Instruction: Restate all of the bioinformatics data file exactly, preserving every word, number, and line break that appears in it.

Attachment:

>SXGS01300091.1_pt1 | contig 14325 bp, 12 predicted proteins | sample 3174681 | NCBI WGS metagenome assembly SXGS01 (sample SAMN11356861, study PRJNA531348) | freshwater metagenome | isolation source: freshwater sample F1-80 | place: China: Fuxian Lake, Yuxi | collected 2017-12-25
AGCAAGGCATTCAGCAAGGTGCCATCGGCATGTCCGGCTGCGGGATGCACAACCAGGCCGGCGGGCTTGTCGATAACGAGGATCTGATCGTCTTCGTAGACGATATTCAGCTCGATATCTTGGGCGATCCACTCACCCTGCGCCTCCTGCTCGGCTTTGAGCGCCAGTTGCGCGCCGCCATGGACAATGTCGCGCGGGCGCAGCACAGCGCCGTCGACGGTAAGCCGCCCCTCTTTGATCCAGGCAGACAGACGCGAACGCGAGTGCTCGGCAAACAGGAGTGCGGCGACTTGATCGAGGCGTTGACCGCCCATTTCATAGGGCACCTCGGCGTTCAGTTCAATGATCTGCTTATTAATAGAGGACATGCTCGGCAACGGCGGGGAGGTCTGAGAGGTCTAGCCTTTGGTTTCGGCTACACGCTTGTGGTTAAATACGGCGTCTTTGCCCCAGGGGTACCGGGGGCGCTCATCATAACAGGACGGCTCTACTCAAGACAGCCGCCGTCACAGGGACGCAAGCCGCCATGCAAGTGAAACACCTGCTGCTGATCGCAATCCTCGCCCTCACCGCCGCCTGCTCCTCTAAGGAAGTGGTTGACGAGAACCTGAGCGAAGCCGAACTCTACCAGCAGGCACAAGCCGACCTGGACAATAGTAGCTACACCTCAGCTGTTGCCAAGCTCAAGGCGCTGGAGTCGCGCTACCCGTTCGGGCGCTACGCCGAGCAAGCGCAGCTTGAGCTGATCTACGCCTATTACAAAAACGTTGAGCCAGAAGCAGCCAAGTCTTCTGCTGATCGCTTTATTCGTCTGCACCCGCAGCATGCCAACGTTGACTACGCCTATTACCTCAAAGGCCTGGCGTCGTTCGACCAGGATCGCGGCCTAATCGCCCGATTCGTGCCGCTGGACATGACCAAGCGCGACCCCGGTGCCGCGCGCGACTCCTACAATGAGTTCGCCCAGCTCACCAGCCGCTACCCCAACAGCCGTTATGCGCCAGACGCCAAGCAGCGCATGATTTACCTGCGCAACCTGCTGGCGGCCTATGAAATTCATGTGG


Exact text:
>SXGS01300091.1_pt1 | contig 14325 bp, 12 predicted proteins | sample 3174681 | NCBI WGS metagenome assembly SXGS01 (sample SAMN11356861, study PRJNA531348) | freshwater metagenome | isolation source: freshwater sample F1-80 | place: China: Fuxian Lake, Yuxi | collected 2017-12-25
AGCAAGGCATTCAGCAAGGTGCCATCGGCATGTCCGGCTGCGGGATGCACAACCAGGCCGGCGGGCTTGTCGATAACGAGGATCTGATCGTCTTCGTAGACGATATTCAGCTCGATATCTTGGGCGATCCACTCACCCTGCGCCTCCTGCTCGGCTTTGAGCGCCAGTTGCGCGCCGCCATGGACAATGTCGCGCGGGCGCAGCACAGCGCCGTCGACGGTAAGCCGCCCCTCTTTGATCCAGGCAGACAGACGCGAACGCGAGTGCTCGGCAAACAGGAGTGCGGCGACTTGATCGAGGCGTTGACCGCCCATTTCATAGGGCACCTCGGCGTTCAGTTCAATGATCTGCTTATTAATAGAGGACATGCTCGGCAACGGCGGGGAGGTCTGAGAGGTCTAGCCTTTGGTTTCGGCTACACGCTTGTGGTTAAATACGGCGTCTTTGCCCCAGGGGTACCGGGGGCGCTCATCATAACAGGACGGCTCTACTCAAGACAGCCGCCGTCACAGGGACGCAAGCCGCCATGCAAGTGAAACACCTGCTGCTGATCGCAATCCTCGCCCTCACCGCCGCCTGCTCCTCTAAGGAAGTGGTTGACGAGAACCTGAGCGAAGCCGAACTCTACCAGCAGGCACAAGCCGACCTGGACAATAGTAGCTACACCTCAGCTGTTGCCAAGCTCAAGGCGCTGGAGTCGCGCTACCCGTTCGGGCGCTACGCCGAGCAAGCGCAGCTTGAGCTGATCTACGCCTATTACAAAAACGTTGAGCCAGAAGCAGCCAAGTCTTCTGCTGATCGCTTTATTCGTCTGCACCCGCAGCATGCCAACGTTGACTACGCCTATTACCTCAAAGGCCTGGCGTCGTTCGACCAGGATCGCGGCCTAATCGCCCGATTCGTGCCGCTGGACATGACCAAGCGCGACCCCGGTGCCGCGCGCGACTCCTACAATGAGTTCGCCCAGCTCACCAGCCGCTACCCCAACAGCCGTTATGCGCCAGACGCCAAGCAGCGCATGATTTACCTGCGCAACCTGCTGGCGGCCTATGAAATTCATGTGG